If your students are having difficulty making transitions because they are "stuck" on activities due to perseveration, compulsiveness, or anxiety, you can try adding in a "fade to black" component. To incorporate "fade to black," you need to conduct separate lessons in "fade to black" where you tell the students that you are going to teach them a trick to help them clear their minds. Have them close their eyes and tell them to imagine themselves sitting in a movie theatre. Tell them to picture the lights in the theatre dimming and the tell them to keep focusing on the screen. Have the screen go to black."  By practicing "fade to black" it becomes available as a tool for them to use if they are having trouble clearing their minds to get ready for the next activity.

If you use "fade to black," you might incorporate it in the transition sequence by saying, "It's transition time. Everyone close your eyes and fade to black."  You then wait a minute, and say, "OK, now put away ___________ and take out ____________ to get ready for _______."

Once transition skills are mastered, you should see a noticeable increase in your amount of instructional time. You may need to occasionally conduct "booster" sessions on transition skills after lengthy vacations or when a new school year begins.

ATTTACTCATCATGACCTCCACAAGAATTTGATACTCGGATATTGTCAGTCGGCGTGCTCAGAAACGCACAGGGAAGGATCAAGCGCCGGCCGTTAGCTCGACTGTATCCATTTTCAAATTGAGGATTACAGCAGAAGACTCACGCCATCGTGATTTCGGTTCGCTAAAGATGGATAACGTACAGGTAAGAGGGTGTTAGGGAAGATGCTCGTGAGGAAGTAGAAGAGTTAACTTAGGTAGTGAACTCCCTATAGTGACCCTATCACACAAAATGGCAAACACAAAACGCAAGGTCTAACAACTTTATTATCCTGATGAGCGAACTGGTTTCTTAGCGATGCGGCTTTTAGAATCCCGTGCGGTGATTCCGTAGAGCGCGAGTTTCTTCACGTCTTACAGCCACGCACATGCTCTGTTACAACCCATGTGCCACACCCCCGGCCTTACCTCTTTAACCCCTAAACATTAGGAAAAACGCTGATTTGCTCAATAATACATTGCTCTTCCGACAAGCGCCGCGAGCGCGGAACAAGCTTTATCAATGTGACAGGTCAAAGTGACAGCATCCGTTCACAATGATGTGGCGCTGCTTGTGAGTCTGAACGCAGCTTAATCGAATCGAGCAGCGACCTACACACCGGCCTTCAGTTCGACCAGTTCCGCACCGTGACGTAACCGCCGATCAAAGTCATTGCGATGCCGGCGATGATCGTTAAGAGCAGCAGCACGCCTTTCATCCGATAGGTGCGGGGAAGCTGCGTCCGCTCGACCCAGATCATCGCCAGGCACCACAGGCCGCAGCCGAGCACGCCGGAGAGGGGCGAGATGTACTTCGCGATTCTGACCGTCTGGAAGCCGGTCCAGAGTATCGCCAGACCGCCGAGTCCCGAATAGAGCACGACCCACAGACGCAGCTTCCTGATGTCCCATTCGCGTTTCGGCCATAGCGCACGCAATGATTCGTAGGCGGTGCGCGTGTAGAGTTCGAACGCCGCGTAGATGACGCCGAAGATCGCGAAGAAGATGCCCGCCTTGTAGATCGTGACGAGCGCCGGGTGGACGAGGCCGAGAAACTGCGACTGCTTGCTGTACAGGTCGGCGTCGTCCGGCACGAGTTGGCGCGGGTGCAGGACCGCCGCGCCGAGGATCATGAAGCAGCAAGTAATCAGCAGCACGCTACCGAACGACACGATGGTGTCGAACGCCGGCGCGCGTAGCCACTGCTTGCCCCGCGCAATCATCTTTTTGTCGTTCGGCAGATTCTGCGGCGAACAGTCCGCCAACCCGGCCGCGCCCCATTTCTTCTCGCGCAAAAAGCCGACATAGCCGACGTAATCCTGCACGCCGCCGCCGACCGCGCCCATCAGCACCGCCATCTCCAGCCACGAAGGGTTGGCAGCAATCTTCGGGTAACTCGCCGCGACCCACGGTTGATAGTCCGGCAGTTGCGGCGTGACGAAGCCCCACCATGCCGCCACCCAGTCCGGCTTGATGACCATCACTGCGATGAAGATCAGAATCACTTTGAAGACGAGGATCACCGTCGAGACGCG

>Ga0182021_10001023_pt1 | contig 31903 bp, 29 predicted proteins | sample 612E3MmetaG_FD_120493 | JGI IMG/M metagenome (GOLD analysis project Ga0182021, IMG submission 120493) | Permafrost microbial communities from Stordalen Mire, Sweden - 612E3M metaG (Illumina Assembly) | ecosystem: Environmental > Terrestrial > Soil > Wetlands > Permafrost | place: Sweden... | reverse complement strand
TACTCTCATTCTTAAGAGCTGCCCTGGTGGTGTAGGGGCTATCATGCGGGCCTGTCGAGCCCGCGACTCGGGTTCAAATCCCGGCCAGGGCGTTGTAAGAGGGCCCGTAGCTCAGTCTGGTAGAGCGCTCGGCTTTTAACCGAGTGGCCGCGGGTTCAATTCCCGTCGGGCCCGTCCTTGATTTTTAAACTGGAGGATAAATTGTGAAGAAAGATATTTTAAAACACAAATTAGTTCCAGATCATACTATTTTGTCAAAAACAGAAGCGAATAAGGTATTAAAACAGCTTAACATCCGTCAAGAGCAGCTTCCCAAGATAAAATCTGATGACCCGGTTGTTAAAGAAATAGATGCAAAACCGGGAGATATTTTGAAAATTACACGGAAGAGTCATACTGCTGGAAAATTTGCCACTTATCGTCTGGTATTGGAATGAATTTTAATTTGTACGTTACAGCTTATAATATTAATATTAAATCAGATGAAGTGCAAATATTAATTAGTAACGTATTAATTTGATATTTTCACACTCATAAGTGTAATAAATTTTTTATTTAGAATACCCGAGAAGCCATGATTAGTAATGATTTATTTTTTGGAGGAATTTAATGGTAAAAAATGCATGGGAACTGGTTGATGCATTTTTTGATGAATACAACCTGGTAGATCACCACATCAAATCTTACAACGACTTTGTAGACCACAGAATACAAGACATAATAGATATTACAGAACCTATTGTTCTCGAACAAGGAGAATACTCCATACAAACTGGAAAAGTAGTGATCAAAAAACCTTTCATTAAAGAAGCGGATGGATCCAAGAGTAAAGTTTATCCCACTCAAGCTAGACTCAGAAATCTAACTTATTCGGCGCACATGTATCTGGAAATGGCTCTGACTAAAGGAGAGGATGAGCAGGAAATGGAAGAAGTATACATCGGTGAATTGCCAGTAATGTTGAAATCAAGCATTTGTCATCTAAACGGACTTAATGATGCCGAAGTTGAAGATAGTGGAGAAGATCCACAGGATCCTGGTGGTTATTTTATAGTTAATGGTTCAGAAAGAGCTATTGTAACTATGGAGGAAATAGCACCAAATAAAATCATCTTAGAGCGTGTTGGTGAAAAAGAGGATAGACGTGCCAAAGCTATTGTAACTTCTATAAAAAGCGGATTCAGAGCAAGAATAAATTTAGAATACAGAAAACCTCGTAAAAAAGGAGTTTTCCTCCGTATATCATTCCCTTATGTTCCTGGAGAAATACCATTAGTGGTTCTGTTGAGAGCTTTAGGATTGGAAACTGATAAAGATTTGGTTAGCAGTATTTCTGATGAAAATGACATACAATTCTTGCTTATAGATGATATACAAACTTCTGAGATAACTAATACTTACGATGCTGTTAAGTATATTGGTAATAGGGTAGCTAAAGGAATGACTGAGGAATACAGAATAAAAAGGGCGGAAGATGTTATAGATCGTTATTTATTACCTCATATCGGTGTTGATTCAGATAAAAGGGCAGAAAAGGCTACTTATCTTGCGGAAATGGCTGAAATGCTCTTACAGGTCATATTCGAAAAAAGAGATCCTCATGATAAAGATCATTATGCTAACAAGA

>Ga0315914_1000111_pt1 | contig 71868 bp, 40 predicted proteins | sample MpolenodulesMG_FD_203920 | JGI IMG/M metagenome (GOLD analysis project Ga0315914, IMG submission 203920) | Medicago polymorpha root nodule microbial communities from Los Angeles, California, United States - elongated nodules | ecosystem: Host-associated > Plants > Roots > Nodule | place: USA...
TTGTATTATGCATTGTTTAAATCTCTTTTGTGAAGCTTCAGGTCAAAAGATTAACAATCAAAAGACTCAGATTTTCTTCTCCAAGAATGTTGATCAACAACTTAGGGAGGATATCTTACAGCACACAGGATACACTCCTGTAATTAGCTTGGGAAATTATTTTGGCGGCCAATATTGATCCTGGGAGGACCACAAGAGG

For students who always seem to take a long time to "settle in" once they enter the classroom, consider taping a short "To Do" list on their desks that you teach them to consult and check off each day. The short list might be something like:

  • Take out planner and pen
  • Record homework assignments in planner
  • Take out notebook

If it seems appropriate, you can add in a "beat the clock" component to the above with rewards for quick completion of the three items, but note that time pressures may be too stressful for some students who may then become agitated or more dysregulated.








Copyright 2001 - 2005, Leslie E. Packer, PhD, unless otherwise noted. All rights reserved. Some of the illustrations on this site are the copyrighted work of Dennis Cox, and may not be reproduced. Information on this site is for educational purposes only and does not constitute advice for any specific student or child.